Updated: Jul 16, 2020
CN: medical services, booking interpreters, 999, 111, NHS
This week is Deaf Awareness Week 2020 – this week I am doing a series of blog posts, each day of the week.
If you missed the previous two, here are the links:
As contradictory as it sounds, accessing medical services as a Deaf or hard of hearing person is a challenge, from being given phone appointments to refused interpreters or the support you need. So, here is the law and the information you need to have a successful (in theory) appointment or medical experience!
The Accessible Information Standard
In the UK, if you have a sensory loss or disability you are entitled by law to accessible information about your healthcare and support from the NHS and publicly funded social care services. This includes having information provided in an alternative format and having access to an interpreter at your medical appointments.
What must services do to be compliant with the law?
- Find out and record how you need information provided
- Highlight any access needs (such as only being contacted by email) in your medical records to ensure that all staff carry this out
- Share your access needs to other services/hospitals when referrals are made
- Ensure you are given the support you require, including with varying needs
- Regularly ask if your needs have changed
What do I need to do?
- If you realise that you have an access need and have not yet told a member of medical staff, let someone know.
You can do this in various ways such as phone, email, in a letter or in person; there is no formal regulation on what you need to say, but you need to include what your access information is and you might be asked your NHS number and to verify your identity.
- If a medical professional is not meeting your needs (e.g. refusing an interpreter), ask to make a formal complaint.
- Explain that it is your right to have your needs addressed and by law, they must be compliant with this; section 250 of the Health and Social Care Act 2012 [link].
How to contact a member of the team or receptionist of a department
Most NHS hospital departments now have a textphone number - and if you don't have a textphone, often this can be used with Relay UK [link]. Check the appointment letter or the website to check if they have one (if they do not, often it is the same number just with 18001 in front of it).
Alternatively, there is usually an email; however, this is sometimes difficult to find. First, try looking through the relevant web page. You could also ask when at the hospital to have a contact email. If you cannot find one, contact your local deaf charity/organisation, as they may be able to find one or even contact the department for you!
How to book an interpreter
It is worth finding out if the hospital or GP practice has a contract with a certain interpreter provider, such as Remark.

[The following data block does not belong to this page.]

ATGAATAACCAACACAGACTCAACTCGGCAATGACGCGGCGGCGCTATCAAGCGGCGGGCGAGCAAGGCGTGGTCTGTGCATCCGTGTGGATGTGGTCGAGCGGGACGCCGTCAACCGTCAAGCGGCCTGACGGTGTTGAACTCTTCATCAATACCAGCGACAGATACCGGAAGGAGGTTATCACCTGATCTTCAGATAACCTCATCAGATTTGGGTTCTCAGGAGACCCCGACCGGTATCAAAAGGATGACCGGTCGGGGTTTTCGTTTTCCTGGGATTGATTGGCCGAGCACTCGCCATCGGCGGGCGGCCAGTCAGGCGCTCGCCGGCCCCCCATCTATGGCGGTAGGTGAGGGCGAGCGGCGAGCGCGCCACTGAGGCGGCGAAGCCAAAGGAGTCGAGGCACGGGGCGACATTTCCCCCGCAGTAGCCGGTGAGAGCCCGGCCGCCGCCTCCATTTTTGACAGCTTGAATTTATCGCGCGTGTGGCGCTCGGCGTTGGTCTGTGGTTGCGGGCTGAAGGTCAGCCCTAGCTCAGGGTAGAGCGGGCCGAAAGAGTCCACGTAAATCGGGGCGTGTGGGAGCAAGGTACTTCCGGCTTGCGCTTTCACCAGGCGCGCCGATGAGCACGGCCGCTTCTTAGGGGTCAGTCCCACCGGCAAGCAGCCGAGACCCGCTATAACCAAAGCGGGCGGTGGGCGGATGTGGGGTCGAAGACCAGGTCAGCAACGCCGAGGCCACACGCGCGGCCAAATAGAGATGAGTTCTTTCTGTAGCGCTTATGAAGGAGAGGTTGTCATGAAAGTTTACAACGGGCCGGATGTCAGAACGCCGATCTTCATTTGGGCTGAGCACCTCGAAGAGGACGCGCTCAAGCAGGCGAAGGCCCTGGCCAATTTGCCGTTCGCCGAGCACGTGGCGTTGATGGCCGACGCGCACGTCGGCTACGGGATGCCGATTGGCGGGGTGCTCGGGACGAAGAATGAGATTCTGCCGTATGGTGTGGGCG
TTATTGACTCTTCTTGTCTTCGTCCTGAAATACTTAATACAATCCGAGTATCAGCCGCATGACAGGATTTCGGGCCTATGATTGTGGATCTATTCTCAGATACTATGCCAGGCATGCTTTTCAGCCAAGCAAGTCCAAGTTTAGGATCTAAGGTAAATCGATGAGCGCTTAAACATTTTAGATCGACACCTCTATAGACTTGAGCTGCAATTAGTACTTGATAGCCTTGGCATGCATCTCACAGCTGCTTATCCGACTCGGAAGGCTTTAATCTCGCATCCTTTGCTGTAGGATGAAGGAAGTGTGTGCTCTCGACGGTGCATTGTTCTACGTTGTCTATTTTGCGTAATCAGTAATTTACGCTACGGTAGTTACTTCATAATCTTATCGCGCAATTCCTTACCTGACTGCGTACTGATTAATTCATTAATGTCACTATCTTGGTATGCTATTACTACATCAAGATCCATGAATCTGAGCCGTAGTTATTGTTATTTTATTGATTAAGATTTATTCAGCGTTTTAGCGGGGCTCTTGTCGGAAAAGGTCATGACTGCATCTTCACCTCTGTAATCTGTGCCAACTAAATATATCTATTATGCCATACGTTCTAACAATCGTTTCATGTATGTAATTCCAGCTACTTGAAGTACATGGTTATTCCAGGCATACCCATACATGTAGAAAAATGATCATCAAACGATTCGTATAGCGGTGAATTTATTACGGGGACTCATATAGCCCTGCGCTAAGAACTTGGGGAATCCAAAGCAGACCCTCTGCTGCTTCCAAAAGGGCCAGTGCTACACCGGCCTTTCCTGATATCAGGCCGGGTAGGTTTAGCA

If you have been given a follow-up appointment at the hospital, on the way out you can tell the receptionist that you need an interpreter (such as BSL, lipspeaker or speech-to-text reporter), and they will do the rest for you.
If you get the letter through the post or want to have the interpreter booked in another way, you can use the relay app or ask someone on your behalf to phone the department, and say that you need to book an interpreter for your appointment. Generally, it is asked that you do this at least 2-3 weeks before your appointment is due.
If you have a specific interpreter you wish to book, you can contact them directly through The National Registers of Communication Professionals working with Deaf and Deafblind People/NRCPD [link]– or, if you are based in Scotland, the Scottish Association of Sign Language Interpreters/SASLI [link].
Always make sure the interpreter is registered with NRCPD or SASLI. This way you will know that they have the right qualifications, a DBS check, and that they have the legal obligation to follow a strict code of conduct; as well as being accountable to a complaints procedure should something go wrong.
You will need to provide:
The time and date of the appointment
What type of interpreter you need (e.g. BSL, lipspeaker, speech-to-text reporter)
Do I need to pay?
Under the Equality Act 2010 (the Disability Discrimination Act in Northern Ireland), private, public and voluntary sectors need to make ‘reasonable adjustments’ so that disabled people aren’t placed at a “substantial disadvantage”. These adjustments include providing equipment and communication support, such as an interpreter.
National guidance and quality standards aim to improve the accessibility of NHS and
social care services for people who are Deaf or hard of hearing.
Any communication support needed should be provided, and paid for, by these services. This means they need to be provided and that they are required to pay the interpreter’s charge.
During the appointment
When you arrive, make sure you have informed the reception staff that you are Deaf or hard of hearing if you are struggling to communicate with them, and that you have an interpreter booked.
They will find the interpreter for you and if you haven’t used an interpreter before, the interpreter will explain their role, ask what form of interpretation you want (e.g. some lipspeakers use a mixture of sign too) and you can ask any questions or instruction that you have (e.g. “please can you let me know when they have called me in?”).
I advise arriving at least 15 minutes early to get to know your interpreter a bit first, especially if you have not used them before.
At the start of the appointment, introduce your interpreter to the doctor and explain anything that they might need to knows, such as to talk as normal or that the interpreter will be sitting next to them.
Top tip: When I have an appointment, I usually also have someone with me to take notes or ask my doctor to provide me with a follow-up letter with a summary of what was discussed and any decisions that were made.
After the appointment, I suggest reviewing with them how you thought it went and if you found it useful. If you liked the interpreter, it might be worth getting their name/contact details so you can request them again!